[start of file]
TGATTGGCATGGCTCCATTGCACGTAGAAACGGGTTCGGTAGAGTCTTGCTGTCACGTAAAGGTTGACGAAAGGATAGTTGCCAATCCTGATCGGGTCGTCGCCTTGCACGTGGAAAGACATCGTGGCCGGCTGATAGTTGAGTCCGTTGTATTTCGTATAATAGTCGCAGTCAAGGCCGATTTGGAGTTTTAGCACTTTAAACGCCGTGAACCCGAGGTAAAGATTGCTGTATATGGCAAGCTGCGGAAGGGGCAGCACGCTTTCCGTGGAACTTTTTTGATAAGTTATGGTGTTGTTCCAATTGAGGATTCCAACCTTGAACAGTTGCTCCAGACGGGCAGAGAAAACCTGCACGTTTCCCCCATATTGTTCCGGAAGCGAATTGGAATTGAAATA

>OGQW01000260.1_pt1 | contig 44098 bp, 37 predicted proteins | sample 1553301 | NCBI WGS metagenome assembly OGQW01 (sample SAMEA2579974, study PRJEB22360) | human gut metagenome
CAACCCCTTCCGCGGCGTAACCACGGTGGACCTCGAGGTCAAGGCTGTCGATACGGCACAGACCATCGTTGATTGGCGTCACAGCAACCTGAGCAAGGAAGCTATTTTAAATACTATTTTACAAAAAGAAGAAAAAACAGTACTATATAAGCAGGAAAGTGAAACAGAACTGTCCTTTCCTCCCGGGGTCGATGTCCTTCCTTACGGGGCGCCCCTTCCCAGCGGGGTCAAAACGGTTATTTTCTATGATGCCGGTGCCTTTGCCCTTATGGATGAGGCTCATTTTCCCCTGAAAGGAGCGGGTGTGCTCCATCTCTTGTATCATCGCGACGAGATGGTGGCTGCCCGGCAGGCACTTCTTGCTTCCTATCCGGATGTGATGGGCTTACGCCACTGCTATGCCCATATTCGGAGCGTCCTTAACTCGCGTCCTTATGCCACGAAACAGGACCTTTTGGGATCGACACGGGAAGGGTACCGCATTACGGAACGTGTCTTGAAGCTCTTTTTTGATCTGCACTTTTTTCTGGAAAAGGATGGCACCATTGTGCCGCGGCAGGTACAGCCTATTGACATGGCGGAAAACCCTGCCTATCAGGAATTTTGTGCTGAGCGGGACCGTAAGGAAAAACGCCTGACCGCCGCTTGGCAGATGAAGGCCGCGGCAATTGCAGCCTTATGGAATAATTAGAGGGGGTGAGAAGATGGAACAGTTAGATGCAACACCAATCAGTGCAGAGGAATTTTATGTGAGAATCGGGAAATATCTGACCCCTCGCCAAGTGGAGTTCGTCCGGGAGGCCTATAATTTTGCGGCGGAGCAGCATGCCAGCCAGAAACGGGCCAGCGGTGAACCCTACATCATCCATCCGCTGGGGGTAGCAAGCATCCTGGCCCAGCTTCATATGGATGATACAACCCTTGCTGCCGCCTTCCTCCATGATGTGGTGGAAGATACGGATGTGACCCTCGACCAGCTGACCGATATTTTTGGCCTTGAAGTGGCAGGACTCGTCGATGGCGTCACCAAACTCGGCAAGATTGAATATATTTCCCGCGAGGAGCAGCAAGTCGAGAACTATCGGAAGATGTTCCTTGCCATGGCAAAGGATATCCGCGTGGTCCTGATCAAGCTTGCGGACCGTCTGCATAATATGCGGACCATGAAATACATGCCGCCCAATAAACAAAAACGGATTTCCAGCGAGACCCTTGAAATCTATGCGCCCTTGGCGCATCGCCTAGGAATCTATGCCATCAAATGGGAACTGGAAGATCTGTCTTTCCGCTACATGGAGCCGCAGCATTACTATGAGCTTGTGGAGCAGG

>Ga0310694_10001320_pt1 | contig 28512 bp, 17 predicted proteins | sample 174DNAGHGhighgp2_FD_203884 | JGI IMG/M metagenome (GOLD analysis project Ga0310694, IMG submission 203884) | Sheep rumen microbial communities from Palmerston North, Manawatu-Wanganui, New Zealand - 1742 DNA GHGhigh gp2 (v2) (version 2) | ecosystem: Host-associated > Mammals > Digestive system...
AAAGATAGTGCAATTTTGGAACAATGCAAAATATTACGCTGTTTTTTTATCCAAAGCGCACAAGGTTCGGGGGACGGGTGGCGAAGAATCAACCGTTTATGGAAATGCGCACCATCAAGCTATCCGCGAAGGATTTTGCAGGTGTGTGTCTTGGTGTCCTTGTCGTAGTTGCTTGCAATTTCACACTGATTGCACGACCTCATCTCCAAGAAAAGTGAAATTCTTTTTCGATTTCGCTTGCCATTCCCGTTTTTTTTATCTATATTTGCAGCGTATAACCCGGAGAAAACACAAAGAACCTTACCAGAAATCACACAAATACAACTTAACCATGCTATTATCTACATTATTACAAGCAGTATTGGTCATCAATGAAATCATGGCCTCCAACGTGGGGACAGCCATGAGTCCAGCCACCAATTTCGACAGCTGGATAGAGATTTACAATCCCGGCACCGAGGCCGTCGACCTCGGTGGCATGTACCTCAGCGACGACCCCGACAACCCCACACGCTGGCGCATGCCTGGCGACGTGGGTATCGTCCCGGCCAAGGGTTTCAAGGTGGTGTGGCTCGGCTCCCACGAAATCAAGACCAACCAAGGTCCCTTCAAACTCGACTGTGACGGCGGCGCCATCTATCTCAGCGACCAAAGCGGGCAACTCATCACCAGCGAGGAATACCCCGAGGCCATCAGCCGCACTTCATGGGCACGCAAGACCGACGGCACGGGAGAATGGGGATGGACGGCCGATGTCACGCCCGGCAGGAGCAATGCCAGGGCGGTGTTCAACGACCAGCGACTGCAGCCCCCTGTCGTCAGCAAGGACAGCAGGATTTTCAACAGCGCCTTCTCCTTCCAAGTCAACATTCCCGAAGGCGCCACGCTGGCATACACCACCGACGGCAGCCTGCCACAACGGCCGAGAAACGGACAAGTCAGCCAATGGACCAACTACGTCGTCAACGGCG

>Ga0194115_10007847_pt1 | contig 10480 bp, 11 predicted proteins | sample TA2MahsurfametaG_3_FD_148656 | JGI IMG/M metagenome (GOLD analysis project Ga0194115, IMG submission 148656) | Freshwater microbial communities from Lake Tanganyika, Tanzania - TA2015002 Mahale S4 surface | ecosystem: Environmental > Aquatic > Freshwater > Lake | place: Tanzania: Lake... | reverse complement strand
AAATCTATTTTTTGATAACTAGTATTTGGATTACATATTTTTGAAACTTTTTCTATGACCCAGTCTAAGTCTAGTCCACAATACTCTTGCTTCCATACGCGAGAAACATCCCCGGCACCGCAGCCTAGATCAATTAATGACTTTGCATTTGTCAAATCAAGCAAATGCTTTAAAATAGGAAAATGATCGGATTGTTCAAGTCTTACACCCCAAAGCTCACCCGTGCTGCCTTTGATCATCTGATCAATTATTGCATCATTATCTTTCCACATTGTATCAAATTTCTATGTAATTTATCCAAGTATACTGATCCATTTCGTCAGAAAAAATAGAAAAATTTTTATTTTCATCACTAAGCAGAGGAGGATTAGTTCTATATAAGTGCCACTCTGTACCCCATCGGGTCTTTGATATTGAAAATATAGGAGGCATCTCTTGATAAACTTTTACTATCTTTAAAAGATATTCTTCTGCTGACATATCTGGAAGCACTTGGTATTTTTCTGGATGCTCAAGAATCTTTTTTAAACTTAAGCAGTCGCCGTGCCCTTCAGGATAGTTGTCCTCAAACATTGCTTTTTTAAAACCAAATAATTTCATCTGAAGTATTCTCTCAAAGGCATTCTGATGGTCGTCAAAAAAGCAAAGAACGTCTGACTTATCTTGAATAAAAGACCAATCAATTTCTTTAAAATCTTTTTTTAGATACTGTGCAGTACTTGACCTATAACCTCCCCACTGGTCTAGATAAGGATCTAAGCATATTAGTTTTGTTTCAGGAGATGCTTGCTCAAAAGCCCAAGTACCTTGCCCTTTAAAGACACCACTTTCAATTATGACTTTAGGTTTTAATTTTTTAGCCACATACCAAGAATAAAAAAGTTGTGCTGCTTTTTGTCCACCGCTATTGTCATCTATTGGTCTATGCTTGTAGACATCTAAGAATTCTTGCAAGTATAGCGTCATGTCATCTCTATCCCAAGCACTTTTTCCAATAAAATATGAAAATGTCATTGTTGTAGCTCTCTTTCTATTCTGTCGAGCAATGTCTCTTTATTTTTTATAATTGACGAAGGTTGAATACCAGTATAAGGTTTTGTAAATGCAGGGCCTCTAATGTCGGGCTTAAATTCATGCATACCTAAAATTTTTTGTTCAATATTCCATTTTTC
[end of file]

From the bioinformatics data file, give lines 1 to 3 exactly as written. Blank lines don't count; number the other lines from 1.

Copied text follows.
TGATTGGCATGGCTCCATTGCACGTAGAAACGGGTTCGGTAGAGTCTTGCTGTCACGTAAAGGTTGACGAAAGGATAGTTGCCAATCCTGATCGGGTCGTCGCCTTGCACGTGGAAAGACATCGTGGCCGGCTGATAGTTGAGTCCGTTGTATTTCGTATAATAGTCGCAGTCAAGGCCGATTTGGAGTTTTAGCACTTTAAACGCCGTGAACCCGAGGTAAAGATTGCTGTATATGGCAAGCTGCGGAAGGGGCAGCACGCTTTCCGTGGAACTTTTTTGATAAGTTATGGTGTTGTTCCAATTGAGGATTCCAACCTTGAACAGTTGCTCCAGACGGGCAGAGAAAACCTGCACGTTTCCCCCATATTGTTCCGGAAGCGAATTGGAATTGAAATA

>OGQW01000260.1_pt1 | contig 44098 bp, 37 predicted proteins | sample 1553301 | NCBI WGS metagenome assembly OGQW01 (sample SAMEA2579974, study PRJEB22360) | human gut metagenome
CAACCCCTTCCGCGGCGTAACCACGGTGGACCTCGAGGTCAAGGCTGTCGATACGGCACAGACCATCGTTGATTGGCGTCACAGCAACCTGAGCAAGGAAGCTATTTTAAATACTATTTTACAAAAAGAAGAAAAAACAGTACTATATAAGCAGGAAAGTGAAACAGAACTGTCCTTTCCTCCCGGGGTCGATGTCCTTCCTTACGGGGCGCCCCTTCCCAGCGGGGTCAAAACGGTTATTTTCTATGATGCCGGTGCCTTTGCCCTTATGGATGAGGCTCATTTTCCCCTGAAAGGAGCGGGTGTGCTCCATCTCTTGTATCATCGCGACGAGATGGTGGCTGCCCGGCAGGCACTTCTTGCTTCCTATCCGGATGTGATGGGCTTACGCCACTGCTATGCCCATATTCGGAGCGTCCTTAACTCGCGTCCTTATGCCACGAAACAGGACCTTTTGGGATCGACACGGGAAGGGTACCGCATTACGGAACGTGTCTTGAAGCTCTTTTTTGATCTGCACTTTTTTCTGGAAAAGGATGGCACCATTGTGCCGCGGCAGGTACAGCCTATTGACATGGCGGAAAACCCTGCCTATCAGGAATTTTGTGCTGAGCGGGACCGTAAGGAAAAACGCCTGACCGCCGCTTGGCAGATGAAGGCCGCGGCAATTGCAGCCTTATGGAATAATTAGAGGGGGTGAGAAGATGGAACAGTTAGATGCAACACCAATCAGTGCAGAGGAATTTTATGTGAGAATCGGGAAATATCTGACCCCTCGCCAAGTGGAGTTCGTCCGGGAGGCCTATAATTTTGCGGCGGAGCAGCATGCCAGCCAGAAACGGGCCAGCGGTGAACCCTACATCATCCATCCGCTGGGGGTAGCAAGCATCCTGGCCCAGCTTCATATGGATGATACAACCCTTGCTGCCGCCTTCCTCCATGATGTGGTGGAAGATACGGATGTGACCCTCGACCAGCTGACCGATATTTTTGGCCTTGAAGTGGCAGGACTCGTCGATGGCGTCACCAAACTCGGCAAGATTGAATATATTTCCCGCGAGGAGCAGCAAGTCGAGAACTATCGGAAGATGTTCCTTGCCATGGCAAAGGATATCCGCGTGGTCCTGATCAAGCTTGCGGACCGTCTGCATAATATGCGGACCATGAAATACATGCCGCCCAATAAACAAAAACGGATTTCCAGCGAGACCCTTGAAATCTATGCGCCCTTGGCGCATCGCCTAGGAATCTATGCCATCAAATGGGAACTGGAAGATCTGTCTTTCCGCTACATGGAGCCGCAGCATTACTATGAGCTTGTGGAGCAGG